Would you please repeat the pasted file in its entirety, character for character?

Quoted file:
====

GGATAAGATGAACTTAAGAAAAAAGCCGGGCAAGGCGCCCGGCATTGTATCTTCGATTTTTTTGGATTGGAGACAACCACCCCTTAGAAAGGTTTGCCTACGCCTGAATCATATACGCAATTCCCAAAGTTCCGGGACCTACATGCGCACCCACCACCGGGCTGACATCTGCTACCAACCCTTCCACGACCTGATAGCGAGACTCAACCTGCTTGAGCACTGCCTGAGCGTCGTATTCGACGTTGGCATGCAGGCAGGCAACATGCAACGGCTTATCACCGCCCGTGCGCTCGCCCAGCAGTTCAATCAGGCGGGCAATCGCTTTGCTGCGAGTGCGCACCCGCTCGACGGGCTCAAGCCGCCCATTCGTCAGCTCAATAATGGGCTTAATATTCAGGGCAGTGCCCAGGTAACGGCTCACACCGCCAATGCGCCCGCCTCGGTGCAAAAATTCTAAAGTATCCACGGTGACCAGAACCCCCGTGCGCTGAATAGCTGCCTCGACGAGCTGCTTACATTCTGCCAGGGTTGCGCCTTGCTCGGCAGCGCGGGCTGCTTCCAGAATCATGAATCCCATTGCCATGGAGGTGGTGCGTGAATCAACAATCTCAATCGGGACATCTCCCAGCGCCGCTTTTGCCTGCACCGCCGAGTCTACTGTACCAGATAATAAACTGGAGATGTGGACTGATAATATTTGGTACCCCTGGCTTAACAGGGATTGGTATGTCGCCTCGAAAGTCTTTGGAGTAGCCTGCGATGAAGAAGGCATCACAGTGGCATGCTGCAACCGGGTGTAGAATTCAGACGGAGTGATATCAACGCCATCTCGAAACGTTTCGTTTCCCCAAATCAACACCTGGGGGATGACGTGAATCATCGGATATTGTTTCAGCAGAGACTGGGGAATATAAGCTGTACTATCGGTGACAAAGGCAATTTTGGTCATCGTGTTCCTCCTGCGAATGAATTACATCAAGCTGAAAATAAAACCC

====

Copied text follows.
GGATAAGATGAACTTAAGAAAAAAGCCGGGCAAGGCGCCCGGCATTGTATCTTCGATTTTTTTGGATTGGAGACAACCACCCCTTAGAAAGGTTTGCCTACGCCTGAATCATATACGCAATTCCCAAAGTTCCGGGACCTACATGCGCACCCACCACCGGGCTGACATCTGCTACCAACCCTTCCACGACCTGATAGCGAGACTCAACCTGCTTGAGCACTGCCTGAGCGTCGTATTCGACGTTGGCATGCAGGCAGGCAACATGCAACGGCTTATCACCGCCCGTGCGCTCGCCCAGCAGTTCAATCAGGCGGGCAATCGCTTTGCTGCGAGTGCGCACCCGCTCGACGGGCTCAAGCCGCCCATTCGTCAGCTCAATAATGGGCTTAATATTCAGGGCAGTGCCCAGGTAACGGCTCACACCGCCAATGCGCCCGCCTCGGTGCAAAAATTCTAAAGTATCCACGGTGACCAGAACCCCCGTGCGCTGAATAGCTGCCTCGACGAGCTGCTTACATTCTGCCAGGGTTGCGCCTTGCTCGGCAGCGCGGGCTGCTTCCAGAATCATGAATCCCATTGCCATGGAGGTGGTGCGTGAATCAACAATCTCAATCGGGACATCTCCCAGCGCCGCTTTTGCCTGCACCGCCGAGTCTACTGTACCAGATAATAAACTGGAGATGTGGACTGATAATATTTGGTACCCCTGGCTTAACAGGGATTGGTATGTCGCCTCGAAAGTCTTTGGAGTAGCCTGCGATGAAGAAGGCATCACAGTGGCATGCTGCAACCGGGTGTAGAATTCAGACGGAGTGATATCAACGCCATCTCGAAACGTTTCGTTTCCCCAAATCAACACCTGGGGGATGACGTGAATCATCGGATATTGTTTCAGCAGAGACTGGGGAATATAAGCTGTACTATCGGTGACAAAGGCAATTTTGGTCATCGTGTTCCTCCTGCGAATGAATTACATCAAGCTGAAAATAAAACCC